“The Irmengard Codex represents the preeminent center of German illumination of the period, the Reichenau school, in which the powerful and theatrical figures underscore the stateliness of events they enact,” says Elizabeth Morrison, senior curator of manuscripts at the Getty Museum. “We have been unable to add any object from this remote era to the collection since the 1980s, so it is impossible to overstate the historic rarity of this acquisition.”

The manuscript will be showcased in an upcoming exhibition in Fall 2023.

Annibale Carracci Painting

In this small-scale painting on copper, Annibale created a composition that is both intimate and monumental. The Virgin sits on the left, wrapped in the traditional blue mantle and red dress. The Christ child sits precariously on a silk pillow placed on his mother’s lap. Saint Lucy kneels before the Virgin and Child in a red dress with a yellow cloak and a white veil covering her head. From behind, two other saints, Saint Louis of France and Saint Dominic, watch the scene in devotion. The scene is painted in warm golden sunlight and opens into a landscaped background.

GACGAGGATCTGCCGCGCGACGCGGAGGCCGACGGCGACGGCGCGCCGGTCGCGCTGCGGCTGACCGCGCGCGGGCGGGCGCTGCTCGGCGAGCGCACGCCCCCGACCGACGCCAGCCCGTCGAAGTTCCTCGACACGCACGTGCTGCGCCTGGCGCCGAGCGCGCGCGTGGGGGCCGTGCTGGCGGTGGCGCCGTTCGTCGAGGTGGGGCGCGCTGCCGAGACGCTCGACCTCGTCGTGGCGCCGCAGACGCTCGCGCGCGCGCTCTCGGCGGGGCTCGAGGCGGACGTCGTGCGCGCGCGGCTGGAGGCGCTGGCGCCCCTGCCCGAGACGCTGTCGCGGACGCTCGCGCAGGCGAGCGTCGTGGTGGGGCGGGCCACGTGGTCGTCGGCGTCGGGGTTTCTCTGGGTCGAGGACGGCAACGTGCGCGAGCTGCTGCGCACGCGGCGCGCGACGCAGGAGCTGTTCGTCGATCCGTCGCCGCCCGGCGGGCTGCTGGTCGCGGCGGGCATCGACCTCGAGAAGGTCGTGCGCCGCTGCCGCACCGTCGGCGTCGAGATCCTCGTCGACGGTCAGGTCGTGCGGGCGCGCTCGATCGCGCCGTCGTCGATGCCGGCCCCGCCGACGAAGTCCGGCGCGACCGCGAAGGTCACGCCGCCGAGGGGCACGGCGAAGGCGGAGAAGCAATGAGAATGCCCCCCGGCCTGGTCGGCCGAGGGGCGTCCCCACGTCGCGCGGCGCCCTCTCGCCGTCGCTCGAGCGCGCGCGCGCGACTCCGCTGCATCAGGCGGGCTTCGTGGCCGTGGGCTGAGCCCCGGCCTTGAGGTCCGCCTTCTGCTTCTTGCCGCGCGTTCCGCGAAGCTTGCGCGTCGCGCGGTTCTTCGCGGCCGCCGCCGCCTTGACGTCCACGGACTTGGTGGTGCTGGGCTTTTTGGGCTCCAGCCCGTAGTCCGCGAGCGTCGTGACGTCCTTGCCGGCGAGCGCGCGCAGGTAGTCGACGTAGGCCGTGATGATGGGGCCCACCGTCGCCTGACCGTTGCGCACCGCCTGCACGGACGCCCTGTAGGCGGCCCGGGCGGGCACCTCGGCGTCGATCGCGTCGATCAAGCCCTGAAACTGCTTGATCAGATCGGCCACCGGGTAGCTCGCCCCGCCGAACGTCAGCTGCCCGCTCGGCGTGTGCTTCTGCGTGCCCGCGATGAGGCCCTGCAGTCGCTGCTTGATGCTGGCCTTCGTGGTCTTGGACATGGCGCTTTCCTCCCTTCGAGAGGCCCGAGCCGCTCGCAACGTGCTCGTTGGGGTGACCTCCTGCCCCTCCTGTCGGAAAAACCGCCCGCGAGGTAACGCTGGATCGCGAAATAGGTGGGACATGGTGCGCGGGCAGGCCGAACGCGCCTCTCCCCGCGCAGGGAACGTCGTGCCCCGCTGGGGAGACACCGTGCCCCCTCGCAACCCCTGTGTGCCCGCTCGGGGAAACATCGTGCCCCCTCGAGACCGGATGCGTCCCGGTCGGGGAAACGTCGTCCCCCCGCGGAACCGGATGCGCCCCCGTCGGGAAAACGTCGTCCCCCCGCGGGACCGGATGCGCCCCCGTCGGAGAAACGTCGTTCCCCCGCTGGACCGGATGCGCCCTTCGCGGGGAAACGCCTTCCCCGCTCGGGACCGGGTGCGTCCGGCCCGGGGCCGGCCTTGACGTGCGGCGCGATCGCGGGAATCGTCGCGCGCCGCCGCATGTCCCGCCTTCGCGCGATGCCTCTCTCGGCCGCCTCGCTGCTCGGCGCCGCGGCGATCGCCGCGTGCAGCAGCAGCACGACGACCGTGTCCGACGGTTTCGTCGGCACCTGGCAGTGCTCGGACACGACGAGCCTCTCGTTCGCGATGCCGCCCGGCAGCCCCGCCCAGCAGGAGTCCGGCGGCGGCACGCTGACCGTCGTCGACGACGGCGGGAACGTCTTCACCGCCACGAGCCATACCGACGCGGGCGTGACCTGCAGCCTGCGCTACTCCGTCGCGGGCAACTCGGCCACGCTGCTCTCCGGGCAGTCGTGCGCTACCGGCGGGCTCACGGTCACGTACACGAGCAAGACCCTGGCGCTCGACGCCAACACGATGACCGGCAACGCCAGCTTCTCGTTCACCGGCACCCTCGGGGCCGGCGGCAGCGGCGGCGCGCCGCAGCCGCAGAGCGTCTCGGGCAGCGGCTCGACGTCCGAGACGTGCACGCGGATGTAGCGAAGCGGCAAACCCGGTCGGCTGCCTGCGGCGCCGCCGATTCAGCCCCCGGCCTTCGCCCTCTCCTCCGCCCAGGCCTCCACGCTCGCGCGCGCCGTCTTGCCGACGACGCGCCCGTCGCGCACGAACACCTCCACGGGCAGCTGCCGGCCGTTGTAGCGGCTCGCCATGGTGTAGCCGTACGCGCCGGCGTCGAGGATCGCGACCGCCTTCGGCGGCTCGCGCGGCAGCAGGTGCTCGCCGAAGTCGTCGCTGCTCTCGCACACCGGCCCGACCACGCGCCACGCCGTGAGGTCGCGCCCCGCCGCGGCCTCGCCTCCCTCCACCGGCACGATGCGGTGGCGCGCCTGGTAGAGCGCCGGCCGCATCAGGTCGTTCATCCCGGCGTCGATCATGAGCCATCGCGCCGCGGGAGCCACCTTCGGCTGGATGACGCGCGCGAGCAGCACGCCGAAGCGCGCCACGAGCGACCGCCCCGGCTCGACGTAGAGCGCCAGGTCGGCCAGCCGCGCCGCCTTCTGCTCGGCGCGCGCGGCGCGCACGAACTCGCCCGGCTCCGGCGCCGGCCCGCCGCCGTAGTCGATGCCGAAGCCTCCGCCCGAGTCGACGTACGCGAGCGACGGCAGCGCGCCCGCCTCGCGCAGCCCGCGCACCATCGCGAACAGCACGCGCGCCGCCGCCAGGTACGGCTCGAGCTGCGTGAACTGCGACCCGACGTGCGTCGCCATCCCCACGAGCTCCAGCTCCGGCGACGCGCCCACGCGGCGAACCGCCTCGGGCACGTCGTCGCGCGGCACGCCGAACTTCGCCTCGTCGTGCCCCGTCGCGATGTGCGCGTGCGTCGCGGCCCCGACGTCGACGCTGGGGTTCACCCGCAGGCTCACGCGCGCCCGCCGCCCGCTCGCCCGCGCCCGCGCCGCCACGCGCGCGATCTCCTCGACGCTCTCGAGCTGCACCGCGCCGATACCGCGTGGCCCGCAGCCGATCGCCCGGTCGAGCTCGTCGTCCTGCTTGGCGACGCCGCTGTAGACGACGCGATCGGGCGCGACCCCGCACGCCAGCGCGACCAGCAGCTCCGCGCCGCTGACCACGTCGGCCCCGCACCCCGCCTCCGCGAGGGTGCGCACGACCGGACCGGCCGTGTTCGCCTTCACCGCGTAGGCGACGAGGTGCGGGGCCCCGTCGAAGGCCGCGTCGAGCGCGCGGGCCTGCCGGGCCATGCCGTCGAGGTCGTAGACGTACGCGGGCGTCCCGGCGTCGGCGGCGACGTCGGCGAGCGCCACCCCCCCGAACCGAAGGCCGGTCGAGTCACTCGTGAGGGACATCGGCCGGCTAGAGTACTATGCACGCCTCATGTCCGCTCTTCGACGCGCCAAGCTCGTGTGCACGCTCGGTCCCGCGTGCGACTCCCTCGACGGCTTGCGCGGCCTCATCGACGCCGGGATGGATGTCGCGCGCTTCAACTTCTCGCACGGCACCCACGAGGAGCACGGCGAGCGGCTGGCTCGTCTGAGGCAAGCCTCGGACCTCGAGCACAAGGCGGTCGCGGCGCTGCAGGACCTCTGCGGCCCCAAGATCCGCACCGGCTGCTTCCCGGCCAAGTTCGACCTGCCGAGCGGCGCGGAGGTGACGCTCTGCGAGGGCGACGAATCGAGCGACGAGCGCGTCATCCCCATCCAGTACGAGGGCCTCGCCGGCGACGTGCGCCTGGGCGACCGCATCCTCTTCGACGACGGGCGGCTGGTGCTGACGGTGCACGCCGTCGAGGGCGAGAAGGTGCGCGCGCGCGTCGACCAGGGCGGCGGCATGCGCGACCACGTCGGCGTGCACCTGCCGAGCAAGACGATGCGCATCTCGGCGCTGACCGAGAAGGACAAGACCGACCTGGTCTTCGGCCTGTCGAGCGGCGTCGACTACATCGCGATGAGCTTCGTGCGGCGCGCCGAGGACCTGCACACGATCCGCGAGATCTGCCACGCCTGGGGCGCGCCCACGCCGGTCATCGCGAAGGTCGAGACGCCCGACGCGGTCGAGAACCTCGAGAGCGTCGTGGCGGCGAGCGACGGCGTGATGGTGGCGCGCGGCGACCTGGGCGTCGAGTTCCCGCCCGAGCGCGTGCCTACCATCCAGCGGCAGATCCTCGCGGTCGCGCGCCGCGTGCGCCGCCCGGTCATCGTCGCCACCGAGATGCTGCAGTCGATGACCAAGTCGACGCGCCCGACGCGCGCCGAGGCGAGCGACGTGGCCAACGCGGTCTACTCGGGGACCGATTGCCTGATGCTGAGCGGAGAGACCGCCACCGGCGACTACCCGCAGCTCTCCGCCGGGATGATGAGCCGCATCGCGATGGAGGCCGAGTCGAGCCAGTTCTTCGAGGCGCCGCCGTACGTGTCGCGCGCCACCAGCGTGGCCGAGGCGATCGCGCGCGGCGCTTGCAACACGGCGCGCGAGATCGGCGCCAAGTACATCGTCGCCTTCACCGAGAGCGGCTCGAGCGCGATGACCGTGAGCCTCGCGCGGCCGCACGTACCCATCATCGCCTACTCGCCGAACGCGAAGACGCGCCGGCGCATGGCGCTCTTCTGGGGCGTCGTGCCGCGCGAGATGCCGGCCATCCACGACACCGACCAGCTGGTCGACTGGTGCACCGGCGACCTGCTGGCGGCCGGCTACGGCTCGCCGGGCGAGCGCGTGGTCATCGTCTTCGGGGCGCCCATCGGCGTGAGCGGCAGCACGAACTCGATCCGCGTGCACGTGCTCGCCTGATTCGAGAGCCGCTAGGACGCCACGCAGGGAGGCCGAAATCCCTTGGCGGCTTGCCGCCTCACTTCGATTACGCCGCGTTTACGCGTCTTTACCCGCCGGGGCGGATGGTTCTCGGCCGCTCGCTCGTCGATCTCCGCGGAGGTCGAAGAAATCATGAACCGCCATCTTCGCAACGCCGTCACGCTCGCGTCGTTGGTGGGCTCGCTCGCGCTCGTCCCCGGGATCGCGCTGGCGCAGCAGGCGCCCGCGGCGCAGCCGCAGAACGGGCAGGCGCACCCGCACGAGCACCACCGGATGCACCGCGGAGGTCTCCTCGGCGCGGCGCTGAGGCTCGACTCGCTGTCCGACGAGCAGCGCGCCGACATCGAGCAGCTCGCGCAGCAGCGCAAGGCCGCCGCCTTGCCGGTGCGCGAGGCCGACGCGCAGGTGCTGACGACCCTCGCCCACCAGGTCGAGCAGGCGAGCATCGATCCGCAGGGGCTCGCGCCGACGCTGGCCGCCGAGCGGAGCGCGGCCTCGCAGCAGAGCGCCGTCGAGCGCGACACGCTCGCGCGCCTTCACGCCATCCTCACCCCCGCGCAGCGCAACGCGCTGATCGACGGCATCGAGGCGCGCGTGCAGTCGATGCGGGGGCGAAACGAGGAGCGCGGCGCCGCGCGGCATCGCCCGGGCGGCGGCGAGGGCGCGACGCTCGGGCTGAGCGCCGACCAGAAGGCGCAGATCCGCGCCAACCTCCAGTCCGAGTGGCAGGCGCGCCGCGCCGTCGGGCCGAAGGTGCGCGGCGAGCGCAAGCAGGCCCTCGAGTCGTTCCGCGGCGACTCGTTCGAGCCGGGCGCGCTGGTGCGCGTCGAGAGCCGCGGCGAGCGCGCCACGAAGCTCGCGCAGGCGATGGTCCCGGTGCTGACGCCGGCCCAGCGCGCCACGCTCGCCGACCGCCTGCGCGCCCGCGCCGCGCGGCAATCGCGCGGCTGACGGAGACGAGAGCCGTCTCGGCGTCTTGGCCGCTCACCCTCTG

In the painting, the Virgin exhibits the grace and nobility of Madonnas painted by Raphael, while the warm light pervading the scene recalls that of Correggio, the two Italian artists Annibale revered most. The painting also represents Annibale at the peak of his artistic maturity, when he moved to Rome in 1595 to paint frescos in the Palazzo Farnese, works that would greatly influence the course of seventeenth-century art.

Annibale has a limited body of work due partly to his relatively short life (1560-1609) and the fact that his major works are still in situ in Italian churches and palaces. Even so, he is considered one of the founding fathers of Italian Baroque painting. Although Annibale could depict everyday scenes with remarkable truth, his visual world remained firmly idealized based on classical concepts of harmony and balance, which contrasted with the more radical vision of his contemporary and rival Caravaggio.

“Annibale Carracci is one of the creators of the visual language of the Baroque with its emphasis on gestures and emotion,” says Davide Gasparotto, senior curator of paintings at the Getty Museum. “He executed a handful of paintings on copper destined for exacting patrons. This painting, although small in scale, is quite ambitious in terms of composition and perfectly encapsulates the style Annibale developed after he moved to Rome from Bologna in 1595.”

The acquisition expands a group of other paintings on copper in the collection including The Way to Calvary by Domenichino and The Shade of Samuel Invoked by Saul by the Neapolitan Bernardo Cavalino. The painting also compliments a small selection of works on paper by Annibale and his brother Agostino Carracci in the Museum’s drawings collection.

The painting will go on display at the Getty Center in April 2023 in Gallery N205.